Kirkham, Lancashire

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Kirkham 006.jpg
Kirkham United Reformed Church, Poulton Street
Kirkham is located in Lancashire
 Kirkham shown within Lancashire
Population 7,194 (2011)
OS grid reference SD426321
Civil parish Kirkham
District Fylde
Shire county Lancashire
Region North West
Country England
Sovereign state United Kingdom
Post town PRESTON
Postcode district PR4
Dialling code 01772
Police Lancashire
Fire Lancashire
Ambulance North West
EU Parliament North West England
UK Parliament Fylde
List of places

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Floral display, Station Road.

Kirkham (originally Kirkam-in-Amounderness) is a small town and civil parish in the Borough of Fylde in Lancashire, England, midway between Blackpool and Preston (11 miles west of Preston) and adjacent to the smaller town of Wesham. It owes its existence to Carr Hill upon which it was built and which was the location of a Roman fort.[1] It has a population of 7,127,[2] increasing to 7,194 at the Census 2011.[3]


In his 1878 History of the Fylde of Lancashire, John Porter described Kirkham as ".. probably the earliest inhabited locality in the Fylde district."[4] Remains found at Carleton in the 1970s of an elk with two harpoons embedded suggest that the Fylde was inhabited as long ago as 8,000 BC.[5]

The town is pre-Roman in its origin with a name originating from the Danish kirk (church) and -ham (Saxon for settlement, or "home"). It appears in the Domesday Book of 1086 under the name of Chicheham and is described as lying on the Roman road between Ribchester (Bremetennacum) and the River Wyre. The town's market charter was granted in 1269–70 by King Henry III.[6]

In the 15th and 16th centuries Kirkham remained a small market town. But from the late 17th century the town grew into a thriving textile centre. From 1830 sailcloth was being woven in cottages in the town and later at the Flax Mill, built in 1861 by John Birley.

In 1792 a Roman brass shield boss was discovered by local schoolmaster John Willacy, in the Dow Brook, in Mill Hill Field. Willacy sold the shield to a Scotsman but it found its way to the Charles Townley collection in Burnley and from there to the British Museum. The oval shield, about 8 inches (20 cm) in diameter, bore the representation of a human figure, seated, with an eagle to the left and an athlete at the side.[4][5]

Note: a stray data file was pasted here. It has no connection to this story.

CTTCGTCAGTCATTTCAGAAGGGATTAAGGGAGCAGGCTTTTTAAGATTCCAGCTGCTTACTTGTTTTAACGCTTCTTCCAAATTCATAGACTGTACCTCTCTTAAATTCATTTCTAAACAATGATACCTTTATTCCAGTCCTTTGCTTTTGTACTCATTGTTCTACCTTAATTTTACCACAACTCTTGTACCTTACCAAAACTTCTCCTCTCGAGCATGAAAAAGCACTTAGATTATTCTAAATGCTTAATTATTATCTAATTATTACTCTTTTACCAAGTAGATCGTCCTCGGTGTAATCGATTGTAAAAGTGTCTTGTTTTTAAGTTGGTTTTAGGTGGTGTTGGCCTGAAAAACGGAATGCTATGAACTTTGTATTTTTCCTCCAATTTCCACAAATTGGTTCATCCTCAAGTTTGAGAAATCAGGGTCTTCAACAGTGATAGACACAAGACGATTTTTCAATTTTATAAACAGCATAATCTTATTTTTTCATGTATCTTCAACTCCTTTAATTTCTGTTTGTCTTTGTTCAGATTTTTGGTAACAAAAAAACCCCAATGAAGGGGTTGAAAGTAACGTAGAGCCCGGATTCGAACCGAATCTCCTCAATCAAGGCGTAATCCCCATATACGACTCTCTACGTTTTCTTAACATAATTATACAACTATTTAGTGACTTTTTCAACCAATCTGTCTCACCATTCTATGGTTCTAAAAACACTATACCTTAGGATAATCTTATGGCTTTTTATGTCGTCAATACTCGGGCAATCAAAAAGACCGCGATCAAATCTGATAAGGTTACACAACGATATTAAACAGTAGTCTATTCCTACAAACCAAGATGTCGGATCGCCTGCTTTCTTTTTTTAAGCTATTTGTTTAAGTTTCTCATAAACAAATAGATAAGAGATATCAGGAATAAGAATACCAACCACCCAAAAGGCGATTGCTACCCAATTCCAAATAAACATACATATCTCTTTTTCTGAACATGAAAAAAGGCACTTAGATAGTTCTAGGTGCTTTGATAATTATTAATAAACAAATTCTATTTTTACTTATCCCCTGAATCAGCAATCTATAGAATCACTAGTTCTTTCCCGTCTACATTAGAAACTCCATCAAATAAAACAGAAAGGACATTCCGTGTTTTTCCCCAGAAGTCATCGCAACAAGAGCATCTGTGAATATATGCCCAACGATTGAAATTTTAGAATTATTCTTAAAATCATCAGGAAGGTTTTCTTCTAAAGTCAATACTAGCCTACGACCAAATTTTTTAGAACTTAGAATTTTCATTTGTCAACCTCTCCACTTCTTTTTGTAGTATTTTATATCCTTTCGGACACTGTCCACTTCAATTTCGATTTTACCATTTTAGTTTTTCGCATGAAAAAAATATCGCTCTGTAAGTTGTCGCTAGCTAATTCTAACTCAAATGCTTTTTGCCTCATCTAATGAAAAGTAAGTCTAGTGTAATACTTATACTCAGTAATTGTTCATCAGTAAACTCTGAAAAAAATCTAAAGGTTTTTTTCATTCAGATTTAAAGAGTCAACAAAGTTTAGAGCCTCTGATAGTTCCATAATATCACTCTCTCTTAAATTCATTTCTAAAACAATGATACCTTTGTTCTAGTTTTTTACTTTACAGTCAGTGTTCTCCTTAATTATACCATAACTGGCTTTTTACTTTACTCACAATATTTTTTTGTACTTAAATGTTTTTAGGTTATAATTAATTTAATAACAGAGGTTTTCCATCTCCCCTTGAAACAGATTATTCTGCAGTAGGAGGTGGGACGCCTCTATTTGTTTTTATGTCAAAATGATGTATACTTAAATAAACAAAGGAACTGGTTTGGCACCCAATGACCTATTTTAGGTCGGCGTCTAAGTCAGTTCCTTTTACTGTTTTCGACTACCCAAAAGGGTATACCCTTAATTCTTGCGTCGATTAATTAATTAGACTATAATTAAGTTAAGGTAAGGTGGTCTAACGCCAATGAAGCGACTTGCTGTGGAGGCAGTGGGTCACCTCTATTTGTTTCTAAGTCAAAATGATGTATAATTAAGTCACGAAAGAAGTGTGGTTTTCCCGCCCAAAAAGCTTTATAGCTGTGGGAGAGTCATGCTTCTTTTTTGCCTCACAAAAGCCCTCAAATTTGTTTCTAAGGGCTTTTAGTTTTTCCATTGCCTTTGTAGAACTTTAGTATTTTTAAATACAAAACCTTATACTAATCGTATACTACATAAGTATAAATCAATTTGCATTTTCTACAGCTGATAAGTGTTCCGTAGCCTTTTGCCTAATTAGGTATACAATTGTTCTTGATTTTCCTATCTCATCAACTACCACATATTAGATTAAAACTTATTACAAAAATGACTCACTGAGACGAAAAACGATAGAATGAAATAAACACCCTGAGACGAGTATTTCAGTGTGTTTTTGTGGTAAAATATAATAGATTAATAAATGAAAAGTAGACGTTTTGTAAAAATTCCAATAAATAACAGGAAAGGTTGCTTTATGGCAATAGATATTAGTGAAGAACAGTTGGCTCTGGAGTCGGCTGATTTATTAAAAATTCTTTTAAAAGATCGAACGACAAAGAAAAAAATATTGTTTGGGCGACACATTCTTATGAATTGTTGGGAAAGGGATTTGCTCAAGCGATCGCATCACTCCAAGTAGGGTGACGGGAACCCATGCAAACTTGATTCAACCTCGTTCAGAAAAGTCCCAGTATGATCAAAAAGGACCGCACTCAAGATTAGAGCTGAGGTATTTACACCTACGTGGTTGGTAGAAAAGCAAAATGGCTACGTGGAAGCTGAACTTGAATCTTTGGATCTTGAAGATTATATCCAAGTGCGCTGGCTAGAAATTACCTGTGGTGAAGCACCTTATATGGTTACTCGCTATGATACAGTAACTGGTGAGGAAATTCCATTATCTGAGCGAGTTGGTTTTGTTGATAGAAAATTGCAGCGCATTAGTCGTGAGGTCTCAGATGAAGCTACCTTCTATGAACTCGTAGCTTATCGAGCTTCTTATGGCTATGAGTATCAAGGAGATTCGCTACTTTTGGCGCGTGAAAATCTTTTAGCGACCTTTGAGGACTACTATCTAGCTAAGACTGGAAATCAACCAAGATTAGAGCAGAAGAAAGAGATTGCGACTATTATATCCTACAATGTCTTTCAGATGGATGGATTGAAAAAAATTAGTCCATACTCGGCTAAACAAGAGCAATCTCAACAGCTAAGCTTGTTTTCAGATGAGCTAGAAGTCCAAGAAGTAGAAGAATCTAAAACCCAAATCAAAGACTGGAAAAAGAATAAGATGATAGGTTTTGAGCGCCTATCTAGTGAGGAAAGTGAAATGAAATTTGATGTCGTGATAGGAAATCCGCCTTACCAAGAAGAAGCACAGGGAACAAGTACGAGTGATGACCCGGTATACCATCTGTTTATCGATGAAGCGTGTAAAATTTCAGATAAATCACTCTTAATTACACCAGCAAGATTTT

In 1887 a memorial was erected, at Town End, to commemorate the Golden Jubilee of Queen Victoria. The memorial was later moved to a site adjacent to the United Reformed Church.[citation needed]

Looms ran in the town from about 1850 until 2003. At one time the town had eleven mills, the last to be built being Progress Mill in 1915. On the lower part of Station Road "The Last Loom" of Kirkham is on permanent display. This loom, a crossrod type from the 1920s, with the use of tappets at the side, could produce an extensive range of fabrics including velvets, twills and Bedford cord.[citation needed]

In 1925 Church Street became the subject of a pencil on paper drawing by Salford artist L. S. Lowry[7] In his later "A Lancashire Village, 1935" he painted the scene again, but with a wider street full of people and a house in front of the church.[8]

Demographics, economy


St Michael's Church, from Barnfield

The Church of England parish church is St Michael's whose minister is Reverend Rick Bunday. There is also a Roman Catholic church – St John the Evangelist, built in 1845, but known locally as "The Willows" – on the Ribby Road,[9] a United Reformed Church on Poulton Street,[10] a Methodist church on Nelson Street.[11]

Zion (Independent) Chapel was founded in 1818. Although the church has long since been demolished, the graveyard remains. Now associated with Kirkham United Reformed Church, but adjacent to the Manse Nursing Home in the centre of the town, this unusual isolated burial-ground is still well maintained.[citation needed]